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65-1158 Mamalahoa Hwy.
Kamuela, HI 96743

An electronic publication of The West Hawaii Astronomy Club

Club Officers:

   Craig Combes,
   Craig Nance,
   Doug Summers

       Laura Kinoshita

With Support From:
Canada-France Hawaii Telescope and
W. M. Keck Observatory

This website is currently maintained by
Doug Summers

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Observing Report for Saturday, July 15, 2006
Craig Nance

I thought WHAC members might like a report of this past Saturday night observing session. There was quite a large crowd at the 9,300-ft site "across the street" from Hale Pohaku. Attendees included both Craig's, Bob (Keck's interim Public Affairs wizard), Dr. Mark and his young'uns, Kyle, Carlton, and Donn. I think I'm forgetting someone? We had quite a collection of telescopes on-hand to go with the crowd. Sunset was just after 7pm and it was dark by a bit after 8pm. We had an impromptu hotdog cookout before sunset… dinner for the early arrivals! For me, it was a memorable evening as it was "First Light" for the 10" telescope I've been working on the past ~6 months. Recall that I spoke about this telescope, and traveling to Delaware to make the mirror, in our June club meeting. The write-up below will be primarily of the 10", as I didn't pay attention to much of anything else. Perhaps others can report on what they saw.

The night was very dark and the winds were light to nonexistent. The temperatures were quite seasonable, even for 9,300- ft. It was yet another one of those Mauna Kea nights --- the Milky Way has that "reach out and touch it" view we are spoiled with on a regular basis up there. Yawn!...just another day in paradise...

First Light for the telescope was an observation of Omega Centauri, the largest globular cluster in the Milky Way. You have to see it to believe it. This was followed by a view of the galaxy Centaurus A. Its broad dust band was obvious. Next, M-51, the Whirlpool Galaxy was observed; the spiral arms visible as well as the "false supernova". But, there was an even grander galaxy to explore….

The remainder of the evening was spent looking at Milky Way treasures. This was pure, shameless sky tourism! The Lagoon and Trifid Nebulas were observed early and often. We saw the dark rift across the Lagoon, the adjoining star cluster NGC-6530, and the works. The Trifid revealed its four dust lanes ("Quadfid"?) and the double star near the center. Craig Combes had a 2" nebular filter. I had brought a 2"/36mm Panoptic. We joined the two and had some outstanding views of…well, every nebula thereafter. I had thought that my 2" eyepiece was too big for a 10" telescope. I had intended to observe with my 1.25" TV eyepieces. But, the views with the 2" were so stunning that we kept the 2" on the telescope for most of the night. We saw the Omega Nebula, the Veil Nebula, the Dumbbell planetary, the Ring Nebula, M22 globular, and more that I'm forgetting. For grins I began to aim the telescope at bright patches of Milky Way between Cygnus and Ara and sweep around to see what was there through the telescope. We came across all sorts of interesting star fields, clusters, nebulas, and the like. Along the way we happened across a fascinating, jet-back blob appearing to be suspended in front of a rich Milky Way star field in Sagittarius. I think others who saw it would agree that the object was amazing; I was spellbound by it. Next day I found out that the object is Barnard 86, a notorious dark nebula. By 11pm the Moon rose to claim the night.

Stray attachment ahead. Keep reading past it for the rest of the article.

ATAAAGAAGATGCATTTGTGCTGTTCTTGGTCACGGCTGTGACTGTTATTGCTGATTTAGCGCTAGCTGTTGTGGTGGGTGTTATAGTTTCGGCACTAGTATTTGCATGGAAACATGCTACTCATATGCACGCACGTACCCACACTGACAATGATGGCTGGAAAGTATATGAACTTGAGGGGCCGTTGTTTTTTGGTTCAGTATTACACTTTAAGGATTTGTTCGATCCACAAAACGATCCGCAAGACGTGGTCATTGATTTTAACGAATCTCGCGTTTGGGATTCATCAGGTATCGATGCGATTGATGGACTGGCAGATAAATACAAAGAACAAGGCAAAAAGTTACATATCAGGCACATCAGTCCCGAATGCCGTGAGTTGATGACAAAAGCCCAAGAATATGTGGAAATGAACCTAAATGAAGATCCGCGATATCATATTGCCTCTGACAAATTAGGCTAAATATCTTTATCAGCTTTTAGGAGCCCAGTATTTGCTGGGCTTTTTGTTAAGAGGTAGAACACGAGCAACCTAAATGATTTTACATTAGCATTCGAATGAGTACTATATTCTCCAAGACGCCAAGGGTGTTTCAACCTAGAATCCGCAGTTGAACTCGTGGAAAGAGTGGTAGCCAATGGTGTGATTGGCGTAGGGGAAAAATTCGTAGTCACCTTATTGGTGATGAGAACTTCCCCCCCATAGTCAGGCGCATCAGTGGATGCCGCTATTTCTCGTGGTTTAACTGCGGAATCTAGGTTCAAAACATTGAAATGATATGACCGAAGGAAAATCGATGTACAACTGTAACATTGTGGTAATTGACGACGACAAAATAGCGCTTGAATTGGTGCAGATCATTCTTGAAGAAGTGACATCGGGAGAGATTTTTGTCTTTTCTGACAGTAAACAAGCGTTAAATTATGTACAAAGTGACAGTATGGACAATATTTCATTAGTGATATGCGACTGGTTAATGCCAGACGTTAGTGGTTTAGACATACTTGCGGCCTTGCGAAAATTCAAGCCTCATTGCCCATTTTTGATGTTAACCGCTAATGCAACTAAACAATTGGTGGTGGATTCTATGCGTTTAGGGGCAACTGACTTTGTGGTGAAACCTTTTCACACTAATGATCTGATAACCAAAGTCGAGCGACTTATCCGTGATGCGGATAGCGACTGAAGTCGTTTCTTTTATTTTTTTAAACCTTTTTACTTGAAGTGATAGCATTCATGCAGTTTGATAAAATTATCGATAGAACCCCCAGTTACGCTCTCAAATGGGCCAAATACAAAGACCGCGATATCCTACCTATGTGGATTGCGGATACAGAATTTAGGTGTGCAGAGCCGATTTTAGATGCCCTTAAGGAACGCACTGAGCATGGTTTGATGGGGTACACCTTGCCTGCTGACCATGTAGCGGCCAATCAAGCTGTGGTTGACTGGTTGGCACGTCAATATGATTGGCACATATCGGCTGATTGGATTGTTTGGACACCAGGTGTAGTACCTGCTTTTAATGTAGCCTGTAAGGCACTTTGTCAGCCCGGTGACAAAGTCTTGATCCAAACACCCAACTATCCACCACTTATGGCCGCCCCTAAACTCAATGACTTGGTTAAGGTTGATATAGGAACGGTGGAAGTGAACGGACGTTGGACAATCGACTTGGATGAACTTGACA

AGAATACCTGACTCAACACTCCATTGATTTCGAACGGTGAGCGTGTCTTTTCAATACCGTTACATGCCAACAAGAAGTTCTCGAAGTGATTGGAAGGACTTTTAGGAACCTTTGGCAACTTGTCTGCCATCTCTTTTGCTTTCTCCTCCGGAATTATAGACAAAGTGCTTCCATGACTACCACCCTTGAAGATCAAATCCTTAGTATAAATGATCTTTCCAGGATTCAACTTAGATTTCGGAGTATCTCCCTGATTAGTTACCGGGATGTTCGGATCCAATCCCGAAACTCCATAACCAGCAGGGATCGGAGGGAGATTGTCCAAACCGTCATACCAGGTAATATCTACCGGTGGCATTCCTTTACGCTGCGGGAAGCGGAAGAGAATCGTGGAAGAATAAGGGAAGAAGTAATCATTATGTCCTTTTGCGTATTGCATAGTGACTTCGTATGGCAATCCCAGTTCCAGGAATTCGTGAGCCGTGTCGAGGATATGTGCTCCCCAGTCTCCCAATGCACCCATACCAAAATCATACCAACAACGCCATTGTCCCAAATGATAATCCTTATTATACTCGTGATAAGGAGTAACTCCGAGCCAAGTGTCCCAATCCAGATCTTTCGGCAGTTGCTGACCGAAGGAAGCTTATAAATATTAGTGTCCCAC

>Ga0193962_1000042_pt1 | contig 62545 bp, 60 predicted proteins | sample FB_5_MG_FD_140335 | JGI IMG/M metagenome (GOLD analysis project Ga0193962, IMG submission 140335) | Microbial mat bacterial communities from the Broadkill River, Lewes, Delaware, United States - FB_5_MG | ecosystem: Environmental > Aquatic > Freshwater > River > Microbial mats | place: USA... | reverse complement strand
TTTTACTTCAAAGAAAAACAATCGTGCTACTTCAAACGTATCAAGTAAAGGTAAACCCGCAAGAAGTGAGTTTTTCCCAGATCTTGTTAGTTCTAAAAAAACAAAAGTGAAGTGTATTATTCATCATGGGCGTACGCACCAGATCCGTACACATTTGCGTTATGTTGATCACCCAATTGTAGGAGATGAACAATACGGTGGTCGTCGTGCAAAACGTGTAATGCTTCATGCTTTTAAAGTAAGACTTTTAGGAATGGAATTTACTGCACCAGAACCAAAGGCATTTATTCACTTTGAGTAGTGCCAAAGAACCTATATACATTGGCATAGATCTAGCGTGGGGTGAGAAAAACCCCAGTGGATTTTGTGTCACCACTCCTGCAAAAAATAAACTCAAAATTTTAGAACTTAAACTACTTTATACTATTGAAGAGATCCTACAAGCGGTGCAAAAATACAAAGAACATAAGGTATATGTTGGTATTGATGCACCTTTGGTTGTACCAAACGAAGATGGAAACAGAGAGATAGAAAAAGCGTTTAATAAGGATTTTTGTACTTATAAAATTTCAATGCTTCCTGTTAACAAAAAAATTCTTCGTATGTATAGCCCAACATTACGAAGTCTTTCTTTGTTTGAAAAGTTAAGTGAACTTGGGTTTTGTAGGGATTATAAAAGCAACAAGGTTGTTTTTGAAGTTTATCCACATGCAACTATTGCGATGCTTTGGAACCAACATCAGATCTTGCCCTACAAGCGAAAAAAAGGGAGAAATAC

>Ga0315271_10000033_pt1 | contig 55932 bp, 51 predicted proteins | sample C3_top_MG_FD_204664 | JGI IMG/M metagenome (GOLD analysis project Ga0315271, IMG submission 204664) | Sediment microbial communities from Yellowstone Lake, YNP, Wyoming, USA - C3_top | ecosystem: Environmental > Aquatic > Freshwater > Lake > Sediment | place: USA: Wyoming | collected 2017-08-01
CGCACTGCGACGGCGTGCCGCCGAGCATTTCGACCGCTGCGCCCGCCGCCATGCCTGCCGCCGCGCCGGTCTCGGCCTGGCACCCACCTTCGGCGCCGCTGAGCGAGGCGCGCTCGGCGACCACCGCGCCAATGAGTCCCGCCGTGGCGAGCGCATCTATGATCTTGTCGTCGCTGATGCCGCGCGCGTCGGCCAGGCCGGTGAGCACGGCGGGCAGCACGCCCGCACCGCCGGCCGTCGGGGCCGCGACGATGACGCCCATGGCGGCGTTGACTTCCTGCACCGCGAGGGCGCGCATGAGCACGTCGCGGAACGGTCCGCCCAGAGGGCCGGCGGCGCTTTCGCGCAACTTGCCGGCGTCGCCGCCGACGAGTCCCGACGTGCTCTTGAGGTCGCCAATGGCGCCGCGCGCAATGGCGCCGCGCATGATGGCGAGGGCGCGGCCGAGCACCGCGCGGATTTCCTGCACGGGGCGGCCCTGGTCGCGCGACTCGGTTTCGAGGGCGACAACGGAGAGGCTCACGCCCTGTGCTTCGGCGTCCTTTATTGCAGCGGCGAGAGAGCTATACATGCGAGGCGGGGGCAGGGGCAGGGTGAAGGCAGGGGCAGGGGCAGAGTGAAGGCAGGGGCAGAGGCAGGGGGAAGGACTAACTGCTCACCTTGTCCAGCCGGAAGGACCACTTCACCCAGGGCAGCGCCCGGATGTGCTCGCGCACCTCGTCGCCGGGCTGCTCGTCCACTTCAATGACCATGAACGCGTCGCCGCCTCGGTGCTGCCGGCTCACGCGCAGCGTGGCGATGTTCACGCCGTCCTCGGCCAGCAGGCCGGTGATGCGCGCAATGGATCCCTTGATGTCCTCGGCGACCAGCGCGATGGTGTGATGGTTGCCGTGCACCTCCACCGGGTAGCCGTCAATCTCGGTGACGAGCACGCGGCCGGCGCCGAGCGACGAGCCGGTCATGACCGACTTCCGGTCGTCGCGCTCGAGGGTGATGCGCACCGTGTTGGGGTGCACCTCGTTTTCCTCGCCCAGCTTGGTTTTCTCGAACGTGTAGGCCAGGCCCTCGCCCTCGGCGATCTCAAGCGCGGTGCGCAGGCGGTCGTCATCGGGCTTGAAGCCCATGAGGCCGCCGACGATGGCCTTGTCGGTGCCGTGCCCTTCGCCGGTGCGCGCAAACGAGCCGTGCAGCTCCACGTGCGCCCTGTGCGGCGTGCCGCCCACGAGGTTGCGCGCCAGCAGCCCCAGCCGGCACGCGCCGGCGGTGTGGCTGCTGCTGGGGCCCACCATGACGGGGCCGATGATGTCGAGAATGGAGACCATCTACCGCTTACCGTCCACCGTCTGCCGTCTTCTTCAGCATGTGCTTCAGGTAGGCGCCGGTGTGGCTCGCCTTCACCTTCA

I was delighted with the performance of the 10". It seemed like a much bigger upgrade than I expected compared to my trusty (but, alas, now retired) 8" f/6. I apologize to those that had to stretch tippy-toes to get to the eyepiece to see objects that were high in the sky. I plan to reduce the rocker box slightly as a result. For me, I enjoyed being flat footed on the ground (no kneeling and no ladder) for most every object.

Can't wait for this coming Saturday night!


Craig N.

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